Nine youth football coaches were arrested for allegedly betting on the same games they coached.
According to the Broward Sheriff's Office, the arrests were the results of an 18-month investigation called "Operation Dirty Play." Investigators said coaches, team affiliates, and the president of the South Florida Youth Football League, which has more than 7,000 players, routinely set point spreads prior to each game.
Below are a list of charges against the nine men:
- Brandon Bivins (Coach/President, Fort Lauderdale Hurricanes) is charged with Felony Bookmaking.
- Darren Brown (Coach, Fort Lauderdale Hurricanes) is charged with Felony Bookmaking.
- Vincent Gray (Coach, Fort Lauderdale Hurricanes) is charged with Felony Bookmaking.
- Brandon Lewis (Affiliate, Fort Lauderdale Hurricanes) is charged with Felony Bookmaking.
- Brad Parker (Affiliate, Fort Lauderdale Hurricanes) is charged with Felony Bookmaking.
- La Taurus Fort (Coach, NW Broward Raiders) is charged with Felony Bookmaking.
- Willie Tindal (Coach, NW Broward Raiders) is charged with Felony Bookmaking.
- Darron Bostic (Coach, Boca Raton Braves) is charged with Felony Bookmaking.
- Dave Small (Coach, Lauderhill Lions) is charged with Felony Bookmaking.
READ: Operation "Dirty Play"
Gray was arrested Tuesday. The other eight were arrested Monday.
Investigators said the coaches organized the bets and made the point spreads on the games.
"They're organized, they banded together, and you know what, they're operating a scheme," said BSO Lt. Frank Ballonte. "That's all it is. It's organized crime at a lower level."
BSO also served search warrants at two businesses that, investigators say, served as gambling houses: Showtime Sports and Apparel in Lauderdale Lakes and Red Carpet Kutz Barbershop in Lauderhill.
According to investigators, Bivins was the ringleader and used his barbershop in Lauderhill as a front for the gambling house.
"But he wasn't in it for the kids -- he was in it for the money. He even went to the length of setting up a fake barber shop in the City of Lauderhill that was really a bookmaking facility," said BSO Sheriff Al Lamberti.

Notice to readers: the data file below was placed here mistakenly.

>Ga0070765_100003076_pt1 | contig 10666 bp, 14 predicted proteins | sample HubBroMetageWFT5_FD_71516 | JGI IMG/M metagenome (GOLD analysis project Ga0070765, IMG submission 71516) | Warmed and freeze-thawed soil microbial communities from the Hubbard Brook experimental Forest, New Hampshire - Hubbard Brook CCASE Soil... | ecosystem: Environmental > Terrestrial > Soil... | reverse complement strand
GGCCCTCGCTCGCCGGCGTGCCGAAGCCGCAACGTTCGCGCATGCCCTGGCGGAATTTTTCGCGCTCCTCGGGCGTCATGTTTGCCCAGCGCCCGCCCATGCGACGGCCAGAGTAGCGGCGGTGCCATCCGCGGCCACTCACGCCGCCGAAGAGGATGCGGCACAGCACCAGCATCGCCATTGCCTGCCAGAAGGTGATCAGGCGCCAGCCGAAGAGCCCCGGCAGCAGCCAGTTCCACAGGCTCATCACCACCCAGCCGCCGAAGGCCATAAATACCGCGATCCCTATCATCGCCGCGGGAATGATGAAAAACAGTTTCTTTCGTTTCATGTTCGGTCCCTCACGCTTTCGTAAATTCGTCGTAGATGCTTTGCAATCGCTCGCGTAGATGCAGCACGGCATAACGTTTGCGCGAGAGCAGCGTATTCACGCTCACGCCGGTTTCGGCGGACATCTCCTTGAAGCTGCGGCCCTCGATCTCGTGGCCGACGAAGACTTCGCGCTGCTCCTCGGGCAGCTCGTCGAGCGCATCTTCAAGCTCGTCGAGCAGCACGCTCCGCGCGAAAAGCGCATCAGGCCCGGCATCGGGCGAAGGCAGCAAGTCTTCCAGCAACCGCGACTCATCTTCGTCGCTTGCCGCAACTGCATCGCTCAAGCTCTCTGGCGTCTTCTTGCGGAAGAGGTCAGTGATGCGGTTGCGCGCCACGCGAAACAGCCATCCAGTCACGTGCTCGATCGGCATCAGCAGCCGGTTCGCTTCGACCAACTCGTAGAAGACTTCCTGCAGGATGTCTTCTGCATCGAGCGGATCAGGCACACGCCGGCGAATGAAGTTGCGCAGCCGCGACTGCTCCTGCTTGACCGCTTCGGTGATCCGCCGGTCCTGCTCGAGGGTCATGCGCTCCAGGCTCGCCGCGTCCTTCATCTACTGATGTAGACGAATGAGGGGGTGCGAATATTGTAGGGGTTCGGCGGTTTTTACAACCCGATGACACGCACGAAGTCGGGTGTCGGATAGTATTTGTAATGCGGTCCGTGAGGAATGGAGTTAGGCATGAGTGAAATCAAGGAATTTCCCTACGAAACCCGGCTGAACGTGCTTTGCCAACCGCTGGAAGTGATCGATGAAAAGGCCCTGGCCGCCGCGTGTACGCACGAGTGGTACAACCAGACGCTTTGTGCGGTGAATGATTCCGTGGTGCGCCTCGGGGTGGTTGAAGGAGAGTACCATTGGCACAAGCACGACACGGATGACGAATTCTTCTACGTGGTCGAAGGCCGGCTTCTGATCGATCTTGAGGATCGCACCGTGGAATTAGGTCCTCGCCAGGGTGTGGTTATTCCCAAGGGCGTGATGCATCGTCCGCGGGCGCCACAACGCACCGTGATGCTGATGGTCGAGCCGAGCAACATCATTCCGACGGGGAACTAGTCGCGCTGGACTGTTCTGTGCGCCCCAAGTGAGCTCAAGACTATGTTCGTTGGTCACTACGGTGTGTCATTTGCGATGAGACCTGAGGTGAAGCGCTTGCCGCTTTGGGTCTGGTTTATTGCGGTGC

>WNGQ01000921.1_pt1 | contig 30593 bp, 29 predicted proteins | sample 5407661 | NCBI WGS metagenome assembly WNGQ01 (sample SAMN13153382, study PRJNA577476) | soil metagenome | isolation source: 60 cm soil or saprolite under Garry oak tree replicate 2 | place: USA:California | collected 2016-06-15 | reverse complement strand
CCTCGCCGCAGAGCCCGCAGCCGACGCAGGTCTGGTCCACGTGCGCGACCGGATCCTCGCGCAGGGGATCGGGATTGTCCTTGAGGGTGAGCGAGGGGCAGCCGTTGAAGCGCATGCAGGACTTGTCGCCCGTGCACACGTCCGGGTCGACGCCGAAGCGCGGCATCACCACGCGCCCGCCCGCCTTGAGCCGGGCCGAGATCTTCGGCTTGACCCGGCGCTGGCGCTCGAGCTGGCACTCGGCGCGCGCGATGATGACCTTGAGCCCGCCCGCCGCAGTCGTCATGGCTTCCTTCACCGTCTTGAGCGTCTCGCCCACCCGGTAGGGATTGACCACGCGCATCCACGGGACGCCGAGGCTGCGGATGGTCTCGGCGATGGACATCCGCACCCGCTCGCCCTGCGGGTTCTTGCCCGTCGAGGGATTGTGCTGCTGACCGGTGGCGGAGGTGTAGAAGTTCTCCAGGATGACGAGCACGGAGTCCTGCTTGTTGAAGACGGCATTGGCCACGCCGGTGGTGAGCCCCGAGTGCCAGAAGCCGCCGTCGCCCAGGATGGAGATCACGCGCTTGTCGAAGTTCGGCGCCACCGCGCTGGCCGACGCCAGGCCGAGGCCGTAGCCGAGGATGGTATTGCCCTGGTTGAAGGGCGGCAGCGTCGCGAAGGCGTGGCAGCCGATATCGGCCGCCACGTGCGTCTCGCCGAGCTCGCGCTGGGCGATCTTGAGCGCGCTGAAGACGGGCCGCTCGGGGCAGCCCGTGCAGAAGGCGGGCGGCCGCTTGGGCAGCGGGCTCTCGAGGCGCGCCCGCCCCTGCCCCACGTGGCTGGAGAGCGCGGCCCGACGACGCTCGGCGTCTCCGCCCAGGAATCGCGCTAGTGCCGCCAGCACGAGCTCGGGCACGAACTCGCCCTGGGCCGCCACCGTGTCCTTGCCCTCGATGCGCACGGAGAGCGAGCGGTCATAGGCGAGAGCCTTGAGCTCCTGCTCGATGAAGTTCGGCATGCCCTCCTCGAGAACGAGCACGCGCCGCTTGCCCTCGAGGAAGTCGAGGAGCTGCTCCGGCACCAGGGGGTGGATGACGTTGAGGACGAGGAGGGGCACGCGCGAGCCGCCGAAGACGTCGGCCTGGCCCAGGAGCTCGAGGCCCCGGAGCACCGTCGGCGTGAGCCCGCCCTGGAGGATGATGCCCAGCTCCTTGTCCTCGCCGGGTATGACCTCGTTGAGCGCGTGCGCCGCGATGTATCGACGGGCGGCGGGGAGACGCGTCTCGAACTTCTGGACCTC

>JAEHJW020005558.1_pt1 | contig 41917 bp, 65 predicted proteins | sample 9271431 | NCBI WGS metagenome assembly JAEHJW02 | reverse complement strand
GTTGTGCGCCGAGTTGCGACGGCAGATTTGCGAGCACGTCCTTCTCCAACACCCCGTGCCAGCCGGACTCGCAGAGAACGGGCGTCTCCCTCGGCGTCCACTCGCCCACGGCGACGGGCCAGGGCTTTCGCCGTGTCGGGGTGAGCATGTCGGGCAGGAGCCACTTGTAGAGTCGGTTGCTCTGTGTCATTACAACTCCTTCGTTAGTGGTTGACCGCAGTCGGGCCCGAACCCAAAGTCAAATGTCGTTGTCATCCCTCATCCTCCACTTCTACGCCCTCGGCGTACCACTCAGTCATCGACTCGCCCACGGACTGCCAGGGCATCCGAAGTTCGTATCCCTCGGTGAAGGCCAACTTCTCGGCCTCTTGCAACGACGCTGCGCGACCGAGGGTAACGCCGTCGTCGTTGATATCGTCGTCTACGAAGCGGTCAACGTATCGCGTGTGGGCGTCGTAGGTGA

Six of the nine men are ex-convicts with previous felony arrests for drugs, assault, and theft.
According to an ESPN "Outside the Lines" report, up to $20,000 was bet on some games. Video in the report showed men exchanging cash in the stands, on the sidelines, and at the entrance of games.
"From hundreds of dollars, ten dollars, till you hear thousands of dollars -- $10,000, $20,000 -- you may hear on a football game," said Pompano Beach Cowboys Head Coach Ron Thurston told ESPN. Thurston is also a BSO deputy.
"I was a kid. I didn't know what was going on," former player Rob Glover, now 23 years old, who took money while playing youth football, told ESPN. "People who don't know me just want to give me all kinds of cash and stuff. It was good at the time, but now I know it's a bad thing to do."
Glover didn't know it was a payoff from men who won bets on his performance.
"It was a $100 bill. He was like, 'Run it back, I'm going to give you this here. You run it back, I'm going to run down and give it to you,'" said Glover. "So, I ran it back for 99 yards, and, he ran back -- back of the end zone -- I ran by the coolers, he ran back and gave me a $100 bill."
Anyone with information about the gambling on youth sports elsewhere in South Florida is asked to call the Youth Football Hotline at 954-888-5259.